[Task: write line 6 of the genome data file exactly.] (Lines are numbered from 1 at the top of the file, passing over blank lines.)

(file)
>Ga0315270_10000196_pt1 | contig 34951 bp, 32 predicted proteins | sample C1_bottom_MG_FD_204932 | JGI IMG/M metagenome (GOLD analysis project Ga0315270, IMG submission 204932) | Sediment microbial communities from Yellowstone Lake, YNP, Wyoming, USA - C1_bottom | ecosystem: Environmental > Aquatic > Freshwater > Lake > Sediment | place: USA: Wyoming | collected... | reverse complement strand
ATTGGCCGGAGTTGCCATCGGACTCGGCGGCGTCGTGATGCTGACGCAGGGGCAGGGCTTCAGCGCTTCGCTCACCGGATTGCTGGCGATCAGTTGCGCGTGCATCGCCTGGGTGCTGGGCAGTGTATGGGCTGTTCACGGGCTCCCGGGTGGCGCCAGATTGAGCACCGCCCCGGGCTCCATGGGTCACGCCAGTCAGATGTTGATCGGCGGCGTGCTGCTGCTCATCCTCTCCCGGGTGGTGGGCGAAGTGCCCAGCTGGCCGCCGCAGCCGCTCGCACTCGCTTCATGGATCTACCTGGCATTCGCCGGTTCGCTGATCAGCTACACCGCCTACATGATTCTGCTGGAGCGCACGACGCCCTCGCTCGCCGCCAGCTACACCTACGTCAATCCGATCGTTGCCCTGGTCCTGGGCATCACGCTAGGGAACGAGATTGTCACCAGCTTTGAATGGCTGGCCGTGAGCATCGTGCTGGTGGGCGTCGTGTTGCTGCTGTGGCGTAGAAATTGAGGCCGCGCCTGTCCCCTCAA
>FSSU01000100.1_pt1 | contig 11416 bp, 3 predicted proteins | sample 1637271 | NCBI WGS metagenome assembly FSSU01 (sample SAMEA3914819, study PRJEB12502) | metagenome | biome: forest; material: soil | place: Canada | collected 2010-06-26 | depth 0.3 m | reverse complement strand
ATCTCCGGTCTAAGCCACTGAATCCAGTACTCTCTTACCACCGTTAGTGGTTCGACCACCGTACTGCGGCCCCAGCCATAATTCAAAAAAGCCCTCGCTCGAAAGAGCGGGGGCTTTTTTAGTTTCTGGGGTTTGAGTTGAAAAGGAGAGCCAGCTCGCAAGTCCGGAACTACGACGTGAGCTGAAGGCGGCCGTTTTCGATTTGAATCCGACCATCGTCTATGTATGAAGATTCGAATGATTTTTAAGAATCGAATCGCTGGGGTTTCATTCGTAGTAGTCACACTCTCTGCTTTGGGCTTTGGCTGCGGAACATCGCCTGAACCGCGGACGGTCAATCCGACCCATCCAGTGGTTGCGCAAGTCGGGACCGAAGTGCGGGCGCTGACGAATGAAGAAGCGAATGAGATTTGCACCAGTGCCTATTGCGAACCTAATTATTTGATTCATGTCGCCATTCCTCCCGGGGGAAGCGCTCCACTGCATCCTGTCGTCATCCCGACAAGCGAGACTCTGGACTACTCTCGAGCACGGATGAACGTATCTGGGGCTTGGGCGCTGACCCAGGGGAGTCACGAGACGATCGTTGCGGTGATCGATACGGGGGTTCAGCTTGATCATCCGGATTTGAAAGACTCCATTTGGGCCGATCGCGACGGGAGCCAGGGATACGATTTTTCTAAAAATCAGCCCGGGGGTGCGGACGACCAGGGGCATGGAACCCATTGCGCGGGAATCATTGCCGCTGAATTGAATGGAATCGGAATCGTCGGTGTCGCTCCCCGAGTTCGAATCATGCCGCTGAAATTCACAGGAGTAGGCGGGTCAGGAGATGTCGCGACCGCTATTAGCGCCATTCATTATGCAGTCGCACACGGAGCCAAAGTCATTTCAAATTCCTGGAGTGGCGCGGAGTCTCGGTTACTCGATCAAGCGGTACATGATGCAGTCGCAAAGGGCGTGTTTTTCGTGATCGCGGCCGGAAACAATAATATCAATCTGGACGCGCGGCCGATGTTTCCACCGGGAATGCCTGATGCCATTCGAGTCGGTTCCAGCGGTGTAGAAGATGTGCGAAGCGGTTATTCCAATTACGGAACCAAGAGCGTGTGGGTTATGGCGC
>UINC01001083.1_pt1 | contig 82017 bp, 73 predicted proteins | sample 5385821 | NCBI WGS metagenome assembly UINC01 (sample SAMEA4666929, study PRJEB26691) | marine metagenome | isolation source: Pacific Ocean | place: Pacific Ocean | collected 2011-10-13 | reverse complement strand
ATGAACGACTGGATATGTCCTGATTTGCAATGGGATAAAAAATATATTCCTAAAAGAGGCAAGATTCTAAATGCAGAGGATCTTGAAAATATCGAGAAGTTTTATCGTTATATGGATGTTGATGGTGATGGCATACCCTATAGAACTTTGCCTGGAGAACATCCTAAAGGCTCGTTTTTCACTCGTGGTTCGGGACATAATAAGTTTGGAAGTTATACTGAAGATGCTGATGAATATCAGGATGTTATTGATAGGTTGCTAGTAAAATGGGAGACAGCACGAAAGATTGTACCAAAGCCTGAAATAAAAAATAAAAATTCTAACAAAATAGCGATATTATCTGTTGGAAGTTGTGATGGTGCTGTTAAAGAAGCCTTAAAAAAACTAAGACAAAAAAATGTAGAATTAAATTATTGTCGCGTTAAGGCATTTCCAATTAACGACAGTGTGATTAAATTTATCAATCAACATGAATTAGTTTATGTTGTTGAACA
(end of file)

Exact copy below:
ATGAACGACTGGATATGTCCTGATTTGCAATGGGATAAAAAATATATTCCTAAAAGAGGCAAGATTCTAAATGCAGAGGATCTTGAAAATATCGAGAAGTTTTATCGTTATATGGATGTTGATGGTGATGGCATACCCTATAGAACTTTGCCTGGAGAACATCCTAAAGGCTCGTTTTTCACTCGTGGTTCGGGACATAATAAGTTTGGAAGTTATACTGAAGATGCTGATGAATATCAGGATGTTATTGATAGGTTGCTAGTAAAATGGGAGACAGCACGAAAGATTGTACCAAAGCCTGAAATAAAAAATAAAAATTCTAACAAAATAGCGATATTATCTGTTGGAAGTTGTGATGGTGCTGTTAAAGAAGCCTTAAAAAAACTAAGACAAAAAAATGTAGAATTAAATTATTGTCGCGTTAAGGCATTTCCAATTAACGACAGTGTGATTAAATTTATCAATCAACATGAATTAGTTTATGTTGTTGAACA